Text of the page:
You know, when the investment community is rowing the same canoe as a group of protesters who disrupt traffic and stop people from going to work.
The climate change instigators have gone extinct in hopes that Britain will remain carbon neutral for six years.
Sadly, when they were dancing at the Oxford Circus, they didn't explain how to do it.
But the fund manageralmost)
In the same camp.
Most want the oil giant to turn to a business strategy to implement the Paris agreement, which keeps the global temperature rise below 2 degrees Celsius.
However, in contact with the board of directors of oil companies, few fund managers have a consistent strategy.
Most people don't even have climate strategies for their own money.
This was derived from a survey by the UK Sustainable Investment and Finance Association and the climate change partnership of fund managers responsible for about $10 trillion in funds.
The investment community has been struggling with the idea that some of the largest and most profitable companies are engaged in a business that could go extinct in 50 years.
The concern is that oil and gas reserves could become "stranded assets "--
Commodities owned by oil companies, due to climate risks, are worth zero and cannot be mined and processed.
On 2015, Bank of England governor Mark Carney warned that investors could face huge losses from investing in fossil fuels.
The answer from the survey is confusing and telling.
Fund managers are facing greenhouse gas problems: 86% of fund managers said oil companies should be consistent with the Paris agreement,
Thirds said the international oil company should adjust and reinvest capital in a manner consistent with the Paris agreement.
But it is one thing to tell the oil giant to save the earth;
Keeping your own business in line with the political age, giving up regular dividends from Shell, BP, or ExxonMobile, which is worth billions of dollars, is another matter, increasing every year.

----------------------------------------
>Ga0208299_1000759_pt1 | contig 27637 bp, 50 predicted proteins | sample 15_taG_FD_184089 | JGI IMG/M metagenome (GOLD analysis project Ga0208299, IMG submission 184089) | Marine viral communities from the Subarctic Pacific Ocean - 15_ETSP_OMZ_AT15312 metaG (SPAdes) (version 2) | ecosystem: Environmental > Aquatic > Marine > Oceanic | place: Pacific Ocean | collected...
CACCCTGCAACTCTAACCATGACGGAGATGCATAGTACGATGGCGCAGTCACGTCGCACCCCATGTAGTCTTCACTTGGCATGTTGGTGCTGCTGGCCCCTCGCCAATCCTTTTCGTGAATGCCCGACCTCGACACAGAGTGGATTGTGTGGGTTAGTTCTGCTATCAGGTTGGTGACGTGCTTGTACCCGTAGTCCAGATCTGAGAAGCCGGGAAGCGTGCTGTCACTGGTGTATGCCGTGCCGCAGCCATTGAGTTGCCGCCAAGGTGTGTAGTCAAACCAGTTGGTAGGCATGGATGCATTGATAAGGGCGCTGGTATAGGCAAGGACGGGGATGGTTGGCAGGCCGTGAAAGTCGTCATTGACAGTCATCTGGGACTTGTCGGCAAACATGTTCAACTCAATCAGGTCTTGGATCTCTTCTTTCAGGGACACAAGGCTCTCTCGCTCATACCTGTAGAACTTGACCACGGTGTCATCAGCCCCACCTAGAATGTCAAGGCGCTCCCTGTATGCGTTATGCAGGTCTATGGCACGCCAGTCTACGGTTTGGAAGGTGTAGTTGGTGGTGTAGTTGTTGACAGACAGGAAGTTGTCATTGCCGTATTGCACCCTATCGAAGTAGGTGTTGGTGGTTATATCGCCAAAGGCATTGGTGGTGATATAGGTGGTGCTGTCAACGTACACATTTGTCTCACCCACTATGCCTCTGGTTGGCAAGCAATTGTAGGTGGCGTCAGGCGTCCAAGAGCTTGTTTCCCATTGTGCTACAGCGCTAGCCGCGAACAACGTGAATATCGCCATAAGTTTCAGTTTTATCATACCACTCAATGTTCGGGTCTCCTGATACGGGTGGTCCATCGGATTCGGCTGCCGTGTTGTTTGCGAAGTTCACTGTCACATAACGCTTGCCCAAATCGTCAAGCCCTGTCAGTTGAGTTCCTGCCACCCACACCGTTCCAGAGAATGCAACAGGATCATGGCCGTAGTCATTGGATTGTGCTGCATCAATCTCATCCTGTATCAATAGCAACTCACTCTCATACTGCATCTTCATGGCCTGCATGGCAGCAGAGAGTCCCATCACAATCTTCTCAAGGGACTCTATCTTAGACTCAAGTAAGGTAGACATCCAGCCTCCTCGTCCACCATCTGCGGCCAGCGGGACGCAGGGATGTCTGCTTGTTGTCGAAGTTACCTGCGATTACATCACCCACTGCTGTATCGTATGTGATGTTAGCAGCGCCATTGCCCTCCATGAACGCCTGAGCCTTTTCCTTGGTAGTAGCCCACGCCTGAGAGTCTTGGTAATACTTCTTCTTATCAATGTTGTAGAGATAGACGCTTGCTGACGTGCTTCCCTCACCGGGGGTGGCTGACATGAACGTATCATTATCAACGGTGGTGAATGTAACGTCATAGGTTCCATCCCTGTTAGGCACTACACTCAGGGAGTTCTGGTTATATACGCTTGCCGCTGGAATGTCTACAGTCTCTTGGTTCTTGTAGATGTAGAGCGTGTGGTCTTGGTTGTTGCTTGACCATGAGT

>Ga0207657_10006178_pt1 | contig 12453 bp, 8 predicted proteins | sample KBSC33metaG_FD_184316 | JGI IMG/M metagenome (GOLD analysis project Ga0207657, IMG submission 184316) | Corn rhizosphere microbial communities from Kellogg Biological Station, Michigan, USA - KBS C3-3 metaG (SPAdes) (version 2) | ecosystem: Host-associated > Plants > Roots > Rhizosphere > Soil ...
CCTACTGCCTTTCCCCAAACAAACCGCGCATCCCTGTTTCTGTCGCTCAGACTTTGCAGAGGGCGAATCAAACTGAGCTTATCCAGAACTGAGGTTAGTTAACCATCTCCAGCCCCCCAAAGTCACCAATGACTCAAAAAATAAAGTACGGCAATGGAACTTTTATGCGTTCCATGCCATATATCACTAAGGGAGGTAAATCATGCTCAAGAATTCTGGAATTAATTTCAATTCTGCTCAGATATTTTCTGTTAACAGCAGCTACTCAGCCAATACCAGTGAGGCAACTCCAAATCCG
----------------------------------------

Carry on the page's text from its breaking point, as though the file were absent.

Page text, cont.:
Only 21% of fund managers have developed investment strategies aimed at achieving the objectives of the Paris agreement, and they rarely work to develop strategies that inspire "green" behaviour.
If an oil company fails to meet the goal of the Paris agreement, less than half plan to take action.
European oil giants spend billions of dollars on renewable energy
Total has invested heavily in batteries and BP is re-investing in wind turbines, which have been burned out in the past due to solar bankruptcy.
Shell will double its annual investment in green energy to $4 billion (£3. 1 billion)
First Utility, a UK power distributor, invests in solar technology and promises consumers that all its power is generated from renewable sources.
These efforts are all about dipping your toes in the pond.
Shell invests $25 billion a year.
Green energy is a small part of the capital budget because big oil companies can't make mistakes.
Too many pensioners rely on these companies to earn income, too much work and too much taxes are threatened.
For the government, the leap to a renewable future in the dark is a job.
It is about state command and control.
This is not a commercial game for BP or Shell.
If you think it's cowardly, consider being brave.
Tesla electric vehicle-
Manufacturers, who suffered huge losses in the first quarter of this year, said they needed to raise $2.
4 billion to keep it displayed on the road.
One problem with the business that Elon Musk created is that, despite its vaunted innovation, Tesla has nothing new.
This is a plastic and metal compartment with wheels, motors and batteries, which is too expensive to be considered a mass transit solution.
To get shell or Exxon excited enough to bet on the farm, the solution must be viable --
Wind energy is part of the UK solution, where a strong sea breeze can increase its power generation to 20% to 25%.
Wind and combined cycle gas turbines almost eliminated coal
But the biggest problem is heating our house.
We need a lot of power storage capacity to remove natural gas from the equation; efficient, low-
There is no cost technology yet.
Investors want pain
Like protesters chanting slogans on the streets, it's a free solution.
No, just a series of options that involve risks, huge expenses, and long-term guarantees
The regular rewards on which your pension depends.